Why study these? The answer is that the humanities make us more human–in the very best sense of that word “human.” We can, by studying what other men and women have believed, created, and understood, also become better human beings. We can learn more about ourselves and our friends and everyone who works around us. We can realize our own potentials, and the potentials of others, much more thoroughly.
How does a humanities class operate? In a general introduction like this, the class will engage you in a classic pursuit of the humanities at a scholarly level. “Classic” means, simply, that teachers have been teaching the humanities to students for thousands of years. “Scholarly” means, simply, that we will both be objective and dig deep into the subjects at hand.
This classic, scholarly pursuit means that we will come to grips with real, immediate experiences of fine arts, culture, and philosophy. We will need to feel them– to let these experiences grip us wholly. And then we will be able to think about them, read, and then speak and write about them intelligently.
We are involved, in short, in discovering the deeper meanings of human life as it has been lived throughout the world over the history of the human race.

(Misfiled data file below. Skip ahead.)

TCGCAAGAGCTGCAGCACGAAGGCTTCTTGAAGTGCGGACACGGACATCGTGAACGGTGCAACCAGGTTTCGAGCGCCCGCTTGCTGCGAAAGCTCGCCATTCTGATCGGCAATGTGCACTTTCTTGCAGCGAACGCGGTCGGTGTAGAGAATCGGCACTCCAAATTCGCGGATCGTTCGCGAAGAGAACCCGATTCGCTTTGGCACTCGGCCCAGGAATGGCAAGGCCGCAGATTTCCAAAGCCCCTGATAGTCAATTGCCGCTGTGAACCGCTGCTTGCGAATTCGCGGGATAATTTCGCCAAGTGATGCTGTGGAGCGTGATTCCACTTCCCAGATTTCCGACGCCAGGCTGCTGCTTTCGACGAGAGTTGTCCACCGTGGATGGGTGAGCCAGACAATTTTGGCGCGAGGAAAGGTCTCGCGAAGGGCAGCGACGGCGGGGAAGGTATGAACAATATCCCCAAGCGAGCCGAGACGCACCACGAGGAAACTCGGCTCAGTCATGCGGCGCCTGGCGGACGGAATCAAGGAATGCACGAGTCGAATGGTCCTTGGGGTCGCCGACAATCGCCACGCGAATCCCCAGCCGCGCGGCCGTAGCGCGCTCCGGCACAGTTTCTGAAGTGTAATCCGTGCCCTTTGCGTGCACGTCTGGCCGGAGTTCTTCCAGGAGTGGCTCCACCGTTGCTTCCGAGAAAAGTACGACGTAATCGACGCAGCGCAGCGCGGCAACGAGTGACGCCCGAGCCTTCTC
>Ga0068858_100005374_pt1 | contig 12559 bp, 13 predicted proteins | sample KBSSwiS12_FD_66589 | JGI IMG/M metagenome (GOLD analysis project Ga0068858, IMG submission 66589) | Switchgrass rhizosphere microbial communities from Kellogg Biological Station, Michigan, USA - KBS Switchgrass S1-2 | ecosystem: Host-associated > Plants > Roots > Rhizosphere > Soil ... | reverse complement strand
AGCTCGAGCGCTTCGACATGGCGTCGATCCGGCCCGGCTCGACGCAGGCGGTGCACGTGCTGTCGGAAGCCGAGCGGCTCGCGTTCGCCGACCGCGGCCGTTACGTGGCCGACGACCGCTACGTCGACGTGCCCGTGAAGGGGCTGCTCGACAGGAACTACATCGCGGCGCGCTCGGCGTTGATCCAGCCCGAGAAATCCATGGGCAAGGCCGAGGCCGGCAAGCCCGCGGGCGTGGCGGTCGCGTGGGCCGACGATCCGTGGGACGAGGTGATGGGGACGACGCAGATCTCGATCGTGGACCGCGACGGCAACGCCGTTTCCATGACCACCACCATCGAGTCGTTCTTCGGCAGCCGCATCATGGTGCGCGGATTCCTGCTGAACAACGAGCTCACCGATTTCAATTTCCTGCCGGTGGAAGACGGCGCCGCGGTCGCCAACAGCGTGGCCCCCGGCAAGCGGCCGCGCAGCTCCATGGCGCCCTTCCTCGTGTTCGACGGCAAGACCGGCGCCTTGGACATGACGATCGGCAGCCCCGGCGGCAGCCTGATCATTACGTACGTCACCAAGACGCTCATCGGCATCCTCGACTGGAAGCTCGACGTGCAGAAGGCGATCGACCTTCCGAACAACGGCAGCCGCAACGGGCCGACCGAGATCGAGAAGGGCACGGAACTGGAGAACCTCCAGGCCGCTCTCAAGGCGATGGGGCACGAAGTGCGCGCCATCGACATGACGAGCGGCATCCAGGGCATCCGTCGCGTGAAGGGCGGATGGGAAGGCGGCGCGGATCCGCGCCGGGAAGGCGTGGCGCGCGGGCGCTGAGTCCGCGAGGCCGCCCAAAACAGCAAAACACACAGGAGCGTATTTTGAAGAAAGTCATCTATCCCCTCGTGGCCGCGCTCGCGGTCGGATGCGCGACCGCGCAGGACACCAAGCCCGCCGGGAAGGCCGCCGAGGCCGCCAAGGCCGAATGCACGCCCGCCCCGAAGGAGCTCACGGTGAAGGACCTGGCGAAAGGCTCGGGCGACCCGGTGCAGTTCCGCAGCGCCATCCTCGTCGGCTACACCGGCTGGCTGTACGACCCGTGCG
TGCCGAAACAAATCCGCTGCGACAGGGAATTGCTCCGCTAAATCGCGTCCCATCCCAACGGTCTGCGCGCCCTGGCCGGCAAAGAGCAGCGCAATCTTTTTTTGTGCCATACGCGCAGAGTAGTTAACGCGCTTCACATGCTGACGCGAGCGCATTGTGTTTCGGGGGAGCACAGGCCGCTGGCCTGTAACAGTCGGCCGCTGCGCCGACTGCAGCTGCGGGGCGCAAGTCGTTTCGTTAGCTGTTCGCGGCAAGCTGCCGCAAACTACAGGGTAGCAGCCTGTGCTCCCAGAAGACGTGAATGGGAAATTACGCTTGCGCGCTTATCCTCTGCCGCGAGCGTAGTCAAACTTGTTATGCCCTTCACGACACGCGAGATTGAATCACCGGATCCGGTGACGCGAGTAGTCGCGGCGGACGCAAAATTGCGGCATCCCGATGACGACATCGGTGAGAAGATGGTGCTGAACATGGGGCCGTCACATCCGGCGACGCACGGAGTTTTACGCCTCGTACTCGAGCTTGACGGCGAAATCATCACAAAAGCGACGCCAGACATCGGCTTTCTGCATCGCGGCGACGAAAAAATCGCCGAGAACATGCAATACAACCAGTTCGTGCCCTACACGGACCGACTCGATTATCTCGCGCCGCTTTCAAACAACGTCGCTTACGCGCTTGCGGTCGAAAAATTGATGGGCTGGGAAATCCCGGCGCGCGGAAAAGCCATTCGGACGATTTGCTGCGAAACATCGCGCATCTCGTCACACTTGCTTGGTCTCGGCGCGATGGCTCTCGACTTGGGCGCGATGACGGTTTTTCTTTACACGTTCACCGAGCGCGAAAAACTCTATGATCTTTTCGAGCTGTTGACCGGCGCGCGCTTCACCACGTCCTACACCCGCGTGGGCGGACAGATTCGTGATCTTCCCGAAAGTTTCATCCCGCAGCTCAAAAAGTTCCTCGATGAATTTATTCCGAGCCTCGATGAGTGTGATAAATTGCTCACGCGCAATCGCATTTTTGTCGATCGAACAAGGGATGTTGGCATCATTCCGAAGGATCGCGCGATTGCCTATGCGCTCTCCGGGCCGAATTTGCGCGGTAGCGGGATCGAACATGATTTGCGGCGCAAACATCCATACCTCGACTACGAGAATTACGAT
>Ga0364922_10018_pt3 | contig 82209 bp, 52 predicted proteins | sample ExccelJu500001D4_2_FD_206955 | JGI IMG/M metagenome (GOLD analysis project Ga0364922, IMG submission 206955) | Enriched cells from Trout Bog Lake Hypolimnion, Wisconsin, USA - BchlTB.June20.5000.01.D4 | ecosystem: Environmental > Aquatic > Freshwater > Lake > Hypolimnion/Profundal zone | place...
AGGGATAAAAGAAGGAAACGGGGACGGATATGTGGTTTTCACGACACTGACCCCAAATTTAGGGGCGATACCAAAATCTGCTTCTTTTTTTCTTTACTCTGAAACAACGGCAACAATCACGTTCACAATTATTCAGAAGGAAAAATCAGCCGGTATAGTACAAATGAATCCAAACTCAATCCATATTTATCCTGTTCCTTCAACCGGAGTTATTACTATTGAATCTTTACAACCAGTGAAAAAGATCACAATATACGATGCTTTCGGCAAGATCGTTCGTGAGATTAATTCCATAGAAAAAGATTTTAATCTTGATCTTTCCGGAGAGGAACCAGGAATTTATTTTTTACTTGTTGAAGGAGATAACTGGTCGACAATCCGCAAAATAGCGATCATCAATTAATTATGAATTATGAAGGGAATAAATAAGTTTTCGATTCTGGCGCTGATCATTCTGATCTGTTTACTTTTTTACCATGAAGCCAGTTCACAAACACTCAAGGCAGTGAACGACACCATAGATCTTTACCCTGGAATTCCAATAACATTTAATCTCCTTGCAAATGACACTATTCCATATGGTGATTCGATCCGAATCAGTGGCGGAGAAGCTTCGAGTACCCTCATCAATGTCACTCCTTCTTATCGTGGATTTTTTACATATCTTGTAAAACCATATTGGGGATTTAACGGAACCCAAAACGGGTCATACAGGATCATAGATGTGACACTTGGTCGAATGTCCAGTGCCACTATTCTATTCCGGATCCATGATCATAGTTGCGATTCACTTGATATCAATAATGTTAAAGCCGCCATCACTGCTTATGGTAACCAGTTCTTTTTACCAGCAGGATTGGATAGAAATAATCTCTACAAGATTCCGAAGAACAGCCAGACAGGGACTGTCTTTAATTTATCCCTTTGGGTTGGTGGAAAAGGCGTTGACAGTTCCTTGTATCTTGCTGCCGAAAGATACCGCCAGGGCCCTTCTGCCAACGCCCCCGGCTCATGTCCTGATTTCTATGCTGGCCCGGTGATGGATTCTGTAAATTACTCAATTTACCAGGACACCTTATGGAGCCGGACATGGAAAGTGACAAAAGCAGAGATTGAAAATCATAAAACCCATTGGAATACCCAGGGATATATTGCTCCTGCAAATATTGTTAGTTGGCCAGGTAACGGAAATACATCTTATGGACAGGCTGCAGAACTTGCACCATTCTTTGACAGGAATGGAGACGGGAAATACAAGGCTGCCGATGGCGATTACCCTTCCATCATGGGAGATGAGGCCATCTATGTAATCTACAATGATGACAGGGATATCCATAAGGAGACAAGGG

Here are a few examples of how one can actually engage in a pursuit of the humanities:
Career Information for a Degree in Liberal Arts and Humanities
Liberal arts and humanities is generally offered as an undergraduate degree with interdisciplinary emphasis. Continue reading for an overview of the programs, as well as job outlook and salary info for some career options for graduates.
Degree programs specifically in liberal arts and humanities are typically found as undergraduate programs that can result in a Bachelor of Arts degree. They are broad-based programs with courses that explore the arts, world cultures and the human experience, such as philosophy, history, foreign languages, literature, and composition.